Tuesday, April 13, 2021

The mismeasure of genetic differentiation


Red Tree, Piet Mondrian (1908-10)

If we look at SNP alleles associated with educational attainment, we see differences between Europeans and sub-Saharan Africans. Is genetic drift the cause? Or natural selection?



IQ has long been the yardstick of cognitive ability. As such, it describes phenotype, not genotype: it measures how your inborn potential has developed in your environment. Genotype is the inborn component of IQ. It can be inferred from twin studies, family studies, and adoption studies, but those approaches are indirect and far from perfect.


To measure genotype directly, we need to identify the alleles that affect the development of cognitive ability. We also need to measure the size of each allele’s effect. Recently, much progress has been made. By using genome-wide association studies (GWAS), researchers have identified many alleles that are associated with educational attainment (EA). EA is not quite the same as IQ—it also includes things like sitting still in class and brownnosing the teacher—but it's a good approximation.


In the most recent study of this sort, Lee et al. (2018) identified 1,271 single-nucleotide polymorphisms (SNPs) that are significantly associated with high EA in a sample of over one million people of European ancestry. Together, the SNPs can explain 11-13% of the variance in EA among individuals. This new yardstick is called the "polygenic score."


The polygenic score is more accurate for populations than for individuals. If we compare the mean polygenic score of a population and its mean IQ, the correlation is 90% (Piffer 2019). This high correlation is due to the logic of sampling: to estimate the mean cognitive ability of a population, we don't have to identify all of the relevant SNPs, just a large enough sample.


Like mean IQ, the mean polygenic score differs among human populations. It seems to have increased during the northward spread of modern humans out of Africa and into the temperate zone of Europe and Asia, with East Asians having the highest scores. This geographic pattern is in line with IQ data. The mean polygenic score is also very high among Ashkenazi Jews and Finns, again in line with IQ data (Piffer 2019).



Kevin Bird’s paper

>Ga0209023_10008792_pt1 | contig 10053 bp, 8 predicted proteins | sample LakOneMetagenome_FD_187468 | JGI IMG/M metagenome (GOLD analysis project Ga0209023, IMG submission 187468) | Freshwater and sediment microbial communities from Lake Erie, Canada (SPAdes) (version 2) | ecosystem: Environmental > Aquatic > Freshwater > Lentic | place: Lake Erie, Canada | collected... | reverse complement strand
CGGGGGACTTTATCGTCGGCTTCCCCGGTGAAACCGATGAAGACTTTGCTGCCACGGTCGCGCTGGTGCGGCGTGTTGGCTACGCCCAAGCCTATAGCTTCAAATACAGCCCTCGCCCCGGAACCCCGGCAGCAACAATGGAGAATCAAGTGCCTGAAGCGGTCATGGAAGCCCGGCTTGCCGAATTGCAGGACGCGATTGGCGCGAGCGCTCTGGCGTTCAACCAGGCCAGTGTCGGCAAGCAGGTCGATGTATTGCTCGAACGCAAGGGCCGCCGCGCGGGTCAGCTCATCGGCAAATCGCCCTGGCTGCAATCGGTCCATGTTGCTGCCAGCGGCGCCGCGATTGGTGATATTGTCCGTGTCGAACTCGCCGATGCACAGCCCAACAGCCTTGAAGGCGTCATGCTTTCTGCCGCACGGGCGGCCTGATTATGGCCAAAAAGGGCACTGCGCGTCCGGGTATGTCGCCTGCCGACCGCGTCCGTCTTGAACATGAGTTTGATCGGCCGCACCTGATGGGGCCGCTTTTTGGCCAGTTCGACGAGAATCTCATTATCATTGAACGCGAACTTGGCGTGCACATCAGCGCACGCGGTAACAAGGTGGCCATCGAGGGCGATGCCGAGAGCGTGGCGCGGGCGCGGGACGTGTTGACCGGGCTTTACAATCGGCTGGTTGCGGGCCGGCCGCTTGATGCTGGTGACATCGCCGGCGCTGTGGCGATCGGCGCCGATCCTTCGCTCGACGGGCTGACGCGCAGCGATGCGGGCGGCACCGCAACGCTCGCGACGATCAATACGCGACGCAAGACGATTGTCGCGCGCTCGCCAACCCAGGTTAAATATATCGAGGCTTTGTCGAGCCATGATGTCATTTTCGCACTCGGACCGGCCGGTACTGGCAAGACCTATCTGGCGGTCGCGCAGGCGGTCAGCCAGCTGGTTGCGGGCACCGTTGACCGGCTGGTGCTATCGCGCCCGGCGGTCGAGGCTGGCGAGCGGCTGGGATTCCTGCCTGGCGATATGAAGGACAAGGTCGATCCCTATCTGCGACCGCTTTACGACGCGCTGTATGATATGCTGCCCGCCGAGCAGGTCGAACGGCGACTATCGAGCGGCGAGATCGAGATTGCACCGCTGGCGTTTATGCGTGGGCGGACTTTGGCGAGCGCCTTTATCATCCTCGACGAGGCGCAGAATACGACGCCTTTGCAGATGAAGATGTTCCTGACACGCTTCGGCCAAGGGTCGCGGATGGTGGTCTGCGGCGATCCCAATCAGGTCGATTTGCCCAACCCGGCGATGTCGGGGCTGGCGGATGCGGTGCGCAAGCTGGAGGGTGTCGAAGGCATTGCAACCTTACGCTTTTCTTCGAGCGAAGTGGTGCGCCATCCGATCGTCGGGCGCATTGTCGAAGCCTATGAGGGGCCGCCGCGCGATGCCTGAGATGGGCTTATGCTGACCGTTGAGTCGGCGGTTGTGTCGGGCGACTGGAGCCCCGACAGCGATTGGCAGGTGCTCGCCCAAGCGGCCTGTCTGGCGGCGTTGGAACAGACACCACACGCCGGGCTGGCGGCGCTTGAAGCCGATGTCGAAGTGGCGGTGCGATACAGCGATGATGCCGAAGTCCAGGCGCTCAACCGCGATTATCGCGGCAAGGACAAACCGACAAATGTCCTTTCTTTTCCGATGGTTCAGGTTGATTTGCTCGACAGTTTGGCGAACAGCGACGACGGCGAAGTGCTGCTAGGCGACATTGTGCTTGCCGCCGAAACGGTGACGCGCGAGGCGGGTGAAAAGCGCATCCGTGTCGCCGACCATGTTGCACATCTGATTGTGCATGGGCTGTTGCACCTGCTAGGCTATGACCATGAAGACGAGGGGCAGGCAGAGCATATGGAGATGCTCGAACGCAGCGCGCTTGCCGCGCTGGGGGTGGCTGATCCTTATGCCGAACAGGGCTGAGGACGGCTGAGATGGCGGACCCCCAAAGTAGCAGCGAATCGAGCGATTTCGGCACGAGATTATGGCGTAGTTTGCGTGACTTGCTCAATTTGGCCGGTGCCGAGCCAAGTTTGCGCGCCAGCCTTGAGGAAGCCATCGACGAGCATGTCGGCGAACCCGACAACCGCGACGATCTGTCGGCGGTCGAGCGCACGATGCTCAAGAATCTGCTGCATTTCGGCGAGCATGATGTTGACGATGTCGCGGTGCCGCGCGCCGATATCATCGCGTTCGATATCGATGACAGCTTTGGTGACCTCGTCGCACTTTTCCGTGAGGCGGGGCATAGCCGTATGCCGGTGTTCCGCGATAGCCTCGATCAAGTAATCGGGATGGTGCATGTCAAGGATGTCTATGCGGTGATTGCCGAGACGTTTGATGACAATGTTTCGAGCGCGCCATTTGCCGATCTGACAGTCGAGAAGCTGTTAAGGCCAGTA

The above findings have been disputed by the American researcher Kevin Bird in a recent paper. Although Europeans and sub-Saharan Africans have different alleles at genes associated with educational attainment, he argues that these differences correspond to small differences in cognitive ability. In fact, they are more consistent with genetic drift than with natural selection.


To prove his argument, he performed two analyses of the data: an Fst and a test for polygenic selection. In my opinion, both analyses have serious problems.


The Fst


This is the most common measure of genetic differentiation. If the Fst is low, differentiation is trivial and consistent with genetic drift. If it is high, differentiation is significant and consistent with natural selection.


For SNPs associated with EA, Kevin Bird reports an Fst of 0.111. Is that low or high? When Sewall Wright (1978, pp. 82-85) created this measure, he defined four categories of differentiation:


0 to 0.05 - little genetic differentiation

0.05 to 0.15 - moderate genetic differentiation

0.15 to 0.25 - great genetic differentiation

0.25 to 1 - very great genetic differentiation


Those categories are widely cited in the literature. A search in Google Scholar for "moderate genetic differentiation" and "0.05 - 0.15" shows over two hundred papers.


So does an Fst of 0.111 mean moderate genetic differentiation? Not according to Kevin Bird, who sees nothing at all below a benchmark of 0.118. That benchmark may be valid, but it cannot be easily verified and does not appear elsewhere in the literature. Nor does Kevin explain why it is better than the ones put forward by Sewall Wright. In fact, he makes no reference to them.


One may also question the Fst of 0.111. For the data source, the reader is referred to Lee et al. (2018), but that study was done only with European subjects. Moreover, Kevin Bird used 1,259 SNPs to calculate that Fst, even though he found only 685 SNPs that had data on both Africans and Europeans.


The Fst of 0.111 seems to be the diversification of those SNPs in Europeans. That value is what would be expected, but it says nothing about diversification between Europeans and sub-Saharan Africans.


The polygenic selection analysis


The other analysis is more on subject. Kevin Bird compared European data with African data as follows:


1. First, he looked through the 1000 Genomes Project for SNP data on Europeans and sub-Saharan Africans. He found data on five European-descended populations (Utah residents, Tuscans, Finns, British, Iberians) and five African populations (Yoruba, Luhya, Gambians, Mende, Esan). The two datasets had information on 685 of the 1,271 SNPs associated with educational attainment.


2. For each SNP, he noted the allele frequencies in Europeans and the allele frequencies in sub-Saharan Africans.


3. He calculated the differences in allele frequencies between the two groups. He then weighted the differences for the allele's effect size (its estimated positive or negative effect on educational attainment). For each allele, he used two different estimates of effect size: one from between-family data and the other from within-family data.


4. Alongside this list of weighted alleles, he created a second list to simulate genetic drift by randomly flipping the sign of effect size for 10,000 permutations.


5. When effect size was calculated from between-family data, the two lists clearly differed from each other. When it was calculated from within-family data, the overall difference was much smaller and easily explained by genetic drift.